5) Built partnerships with local and global governmental and non-governmental entities resulting in notable benefits to the environment and its sustainability. Examples – locally, we were selected to write the national report in compliance with the Convention on Biological Diversity and to write the National Biodiversity Strategy and Action Plans. Globally, we developed partnerships with the Natural History Museum in London and with many universities in the US, UK, France, Germany, and Italy.
6) Developed databases and other resources including collections, photo library, digital library, local biodiversity database, and a seed bank.
This is an integrated system for research, education and conservation to address areas in need all over Palestine, a country under enormous stresses of occupation. Our motto is RESPECT (for ourselves, other human beings, and the environment with all its components). The museum grounds and its botanical garden (an integrated ecosystem) are an oasis for wildlife in Bethlehem. It’s a place where young people can explore alternatives, and seek out a new way of looking at themselves and their environment (empowerment and nature conservation).
The botanical garden and experimental agriculture research station develops modules that are expanding (a ripple effect). It has been well received and replicated in other places. Initiatives are underway, already, in Nablus and Hebron, to create a similar project. PMNH/PIBS has published papers that encourage other developing countries to take on similar projects and we have already received serious inquiries and interests in these programs. For a short video of the general accomplishments, see https://youtu.be/BPhFLOsEIM0. The latest annual report can be seen here: https://www.palestinenature.org/annual-reports/
How did we manage to survive and succeed with limited funds, and a largely volunteer cadre of dedicated people? The answers can be summed up in six key points:
1) The project was built bottom up and involved both local and international volunteers.
2) The research projects developed were collaborative.
3) In building our research, education, and conservation projects, and in fundraising as well, we made maximum use of online resources including available databases.
4) We leveraged local and international university students as well as those from several other Palestinian universities.
5) PIBS was especially mindful of human diversity in building its staff as well as in the selection of volunteers, and we were particularly conscious of serving marginalized communities. We also used cultural heritage to promote biodiversity.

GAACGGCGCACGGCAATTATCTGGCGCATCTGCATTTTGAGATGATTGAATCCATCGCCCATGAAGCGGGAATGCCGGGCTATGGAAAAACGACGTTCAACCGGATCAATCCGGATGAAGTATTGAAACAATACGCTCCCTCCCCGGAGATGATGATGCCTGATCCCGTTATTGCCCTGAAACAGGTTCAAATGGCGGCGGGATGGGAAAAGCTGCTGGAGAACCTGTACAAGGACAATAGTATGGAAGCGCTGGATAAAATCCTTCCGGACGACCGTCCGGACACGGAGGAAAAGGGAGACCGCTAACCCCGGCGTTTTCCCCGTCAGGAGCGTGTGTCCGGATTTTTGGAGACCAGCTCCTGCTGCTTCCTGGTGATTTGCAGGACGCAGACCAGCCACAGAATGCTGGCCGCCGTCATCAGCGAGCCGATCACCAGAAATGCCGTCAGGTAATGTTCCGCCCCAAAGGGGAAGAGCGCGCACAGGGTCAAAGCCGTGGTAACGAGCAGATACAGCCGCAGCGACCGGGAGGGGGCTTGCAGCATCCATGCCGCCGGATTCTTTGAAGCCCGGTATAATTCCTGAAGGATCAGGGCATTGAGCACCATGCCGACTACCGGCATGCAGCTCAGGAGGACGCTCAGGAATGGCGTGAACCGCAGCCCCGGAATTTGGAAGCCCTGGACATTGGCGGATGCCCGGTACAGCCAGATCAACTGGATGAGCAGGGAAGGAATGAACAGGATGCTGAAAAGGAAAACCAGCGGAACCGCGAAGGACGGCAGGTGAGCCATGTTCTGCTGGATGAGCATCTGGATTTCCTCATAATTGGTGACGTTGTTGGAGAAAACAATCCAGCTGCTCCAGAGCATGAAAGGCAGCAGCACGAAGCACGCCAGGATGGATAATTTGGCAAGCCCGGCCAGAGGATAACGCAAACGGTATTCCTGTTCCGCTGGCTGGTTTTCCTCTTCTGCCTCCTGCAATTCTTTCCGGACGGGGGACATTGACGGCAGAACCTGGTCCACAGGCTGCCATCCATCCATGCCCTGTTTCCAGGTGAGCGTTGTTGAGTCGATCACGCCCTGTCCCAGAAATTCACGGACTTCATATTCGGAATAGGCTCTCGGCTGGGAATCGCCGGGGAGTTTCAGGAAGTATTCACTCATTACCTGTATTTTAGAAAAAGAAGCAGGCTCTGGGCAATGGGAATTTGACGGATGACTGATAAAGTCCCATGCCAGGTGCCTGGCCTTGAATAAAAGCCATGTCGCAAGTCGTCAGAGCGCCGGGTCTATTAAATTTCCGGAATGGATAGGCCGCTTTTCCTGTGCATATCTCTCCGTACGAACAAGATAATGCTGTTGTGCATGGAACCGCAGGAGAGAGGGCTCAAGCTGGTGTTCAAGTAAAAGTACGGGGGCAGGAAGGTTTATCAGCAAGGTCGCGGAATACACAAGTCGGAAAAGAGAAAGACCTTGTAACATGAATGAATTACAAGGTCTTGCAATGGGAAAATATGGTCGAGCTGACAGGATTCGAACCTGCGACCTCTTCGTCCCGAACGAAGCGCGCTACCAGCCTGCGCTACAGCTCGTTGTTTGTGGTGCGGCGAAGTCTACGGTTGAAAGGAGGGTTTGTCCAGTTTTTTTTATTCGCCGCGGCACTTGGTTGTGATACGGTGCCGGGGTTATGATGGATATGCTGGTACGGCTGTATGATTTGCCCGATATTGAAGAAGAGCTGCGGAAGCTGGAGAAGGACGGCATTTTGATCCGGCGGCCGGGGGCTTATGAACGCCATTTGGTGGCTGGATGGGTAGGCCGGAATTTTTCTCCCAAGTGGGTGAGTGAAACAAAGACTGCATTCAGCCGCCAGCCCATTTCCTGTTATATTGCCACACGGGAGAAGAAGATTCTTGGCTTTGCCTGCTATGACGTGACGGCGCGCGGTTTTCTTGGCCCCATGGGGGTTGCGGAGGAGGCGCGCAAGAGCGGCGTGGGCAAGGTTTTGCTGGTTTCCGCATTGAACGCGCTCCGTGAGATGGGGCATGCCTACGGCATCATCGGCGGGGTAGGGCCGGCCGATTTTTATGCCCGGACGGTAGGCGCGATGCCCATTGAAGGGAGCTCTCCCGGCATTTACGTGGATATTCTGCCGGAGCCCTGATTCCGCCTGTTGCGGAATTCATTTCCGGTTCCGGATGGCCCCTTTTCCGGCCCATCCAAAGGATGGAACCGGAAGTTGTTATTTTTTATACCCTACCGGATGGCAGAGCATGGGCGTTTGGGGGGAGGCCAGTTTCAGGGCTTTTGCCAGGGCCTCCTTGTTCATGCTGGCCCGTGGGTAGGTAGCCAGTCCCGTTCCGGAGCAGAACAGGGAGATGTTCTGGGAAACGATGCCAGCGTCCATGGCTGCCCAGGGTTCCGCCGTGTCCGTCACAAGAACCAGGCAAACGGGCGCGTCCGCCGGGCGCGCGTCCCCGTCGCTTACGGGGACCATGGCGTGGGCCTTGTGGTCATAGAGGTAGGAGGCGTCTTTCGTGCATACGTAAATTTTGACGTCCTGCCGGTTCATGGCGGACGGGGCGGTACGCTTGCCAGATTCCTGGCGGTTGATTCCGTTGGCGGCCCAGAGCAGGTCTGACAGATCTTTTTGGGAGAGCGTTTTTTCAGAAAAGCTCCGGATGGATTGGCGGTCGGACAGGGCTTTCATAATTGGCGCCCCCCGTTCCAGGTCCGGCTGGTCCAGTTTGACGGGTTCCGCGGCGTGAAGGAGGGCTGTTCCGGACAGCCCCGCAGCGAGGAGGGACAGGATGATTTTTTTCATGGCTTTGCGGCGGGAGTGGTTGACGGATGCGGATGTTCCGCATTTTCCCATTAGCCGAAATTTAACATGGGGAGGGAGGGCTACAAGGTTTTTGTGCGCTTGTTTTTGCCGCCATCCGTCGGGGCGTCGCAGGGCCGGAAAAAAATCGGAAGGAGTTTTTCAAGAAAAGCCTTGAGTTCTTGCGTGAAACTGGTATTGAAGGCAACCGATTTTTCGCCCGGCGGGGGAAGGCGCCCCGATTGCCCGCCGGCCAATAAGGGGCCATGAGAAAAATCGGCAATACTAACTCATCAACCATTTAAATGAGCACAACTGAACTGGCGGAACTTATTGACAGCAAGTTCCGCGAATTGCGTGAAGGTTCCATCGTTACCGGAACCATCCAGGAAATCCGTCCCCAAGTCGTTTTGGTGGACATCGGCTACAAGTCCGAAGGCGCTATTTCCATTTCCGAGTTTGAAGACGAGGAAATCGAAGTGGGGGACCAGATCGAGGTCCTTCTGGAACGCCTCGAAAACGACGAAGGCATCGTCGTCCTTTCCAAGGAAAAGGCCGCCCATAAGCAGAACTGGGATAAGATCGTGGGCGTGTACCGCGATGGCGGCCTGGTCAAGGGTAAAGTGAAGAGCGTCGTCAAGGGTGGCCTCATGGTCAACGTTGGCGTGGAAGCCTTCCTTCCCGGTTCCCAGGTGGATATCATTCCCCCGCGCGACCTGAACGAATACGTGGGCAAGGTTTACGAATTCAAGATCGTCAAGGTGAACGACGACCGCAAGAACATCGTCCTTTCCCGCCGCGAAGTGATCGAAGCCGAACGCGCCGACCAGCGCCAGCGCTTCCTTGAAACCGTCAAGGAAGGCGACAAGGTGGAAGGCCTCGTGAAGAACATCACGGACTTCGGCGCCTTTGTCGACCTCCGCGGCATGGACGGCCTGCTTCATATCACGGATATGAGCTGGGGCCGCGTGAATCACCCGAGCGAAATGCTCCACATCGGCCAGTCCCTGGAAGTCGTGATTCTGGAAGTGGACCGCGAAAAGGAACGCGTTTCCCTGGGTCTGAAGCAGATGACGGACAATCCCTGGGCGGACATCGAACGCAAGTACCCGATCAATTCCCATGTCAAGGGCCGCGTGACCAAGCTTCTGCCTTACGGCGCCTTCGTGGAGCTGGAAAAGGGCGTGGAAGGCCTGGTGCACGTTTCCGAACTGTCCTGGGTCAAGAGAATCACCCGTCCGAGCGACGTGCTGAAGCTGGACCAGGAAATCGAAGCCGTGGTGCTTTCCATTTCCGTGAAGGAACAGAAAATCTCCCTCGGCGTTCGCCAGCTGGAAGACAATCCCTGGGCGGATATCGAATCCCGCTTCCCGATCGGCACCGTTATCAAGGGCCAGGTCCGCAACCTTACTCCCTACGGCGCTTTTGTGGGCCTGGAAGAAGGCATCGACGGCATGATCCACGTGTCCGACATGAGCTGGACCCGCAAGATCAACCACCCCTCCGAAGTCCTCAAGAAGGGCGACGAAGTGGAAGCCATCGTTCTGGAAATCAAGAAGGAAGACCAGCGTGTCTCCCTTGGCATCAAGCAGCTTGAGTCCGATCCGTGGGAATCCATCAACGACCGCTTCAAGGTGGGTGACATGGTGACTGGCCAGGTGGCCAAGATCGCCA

PIBS emphasized benefit sharing to local people, and this increased our involvement in permaculture (including aquaponics and aquaculture) as well as in ecotourism. An important example of the success of this initiative is in the four communities of Husan, Battir, Al-Walaja and Beit Jala, surrounding Wadi Al-Makhrour, a UNESCO world heritage site where our work benefited 80 farmers and many other locals.
As climate changes and population continues to grow, the practices described above become even more critical to sustainable development. Having people grow food and herbs literally in their backyards empowers them, and increases their incomes and food security. The project also improves both physical (through better and more organic nutrition) and psychological (through gardening and fresh air and plants) wellbeing of marginalized communities, especially in the difficult circumstances of occupation and marginalization. Increased vegetation cover while recycling nutrients via composting also reduces the effects of global warming (mitigation and adaptation for sustainability). The social networking on the Internet also allows us to get almost immediate support from colleagues and activists across continents. The collective work made our 14 dunum (2) garden, buildings, facilities and most importantly motivated and empowered PEOPLE, an oasis of hope in the middle of the mayhem created by colonization and repression.
Professor Mazin Qumsiyeh teaches and does research at Bethlehem and Birzeit Universities. He is the founder and director of the Palestine Museum of Natural History (PMNH) and the Palestine Institute for Biodiversity and Sustainability (PIBS) at Bethlehem University (http://palestinenature.org). Qumsiyeh has published over 150 scientific papers, and several books on topics ranging from cultural heritage to human rights to biodiversity to cancer. His many published books include “Bats of Egypt”, “Mammals of the Holy Land”, “Sharing the Land of Canaan: Human rights and the Israeli/Palestinian Struggle” and “Popular Resistance in Palestine: A History of Hope and Empowerment”. He serves on the board of a number of Palestinian youth and service organizations (see also http://qumsiyeh.org).
2. A unit of land area used in Palestine, equal to 1000 square meters or about ¹/₄ acre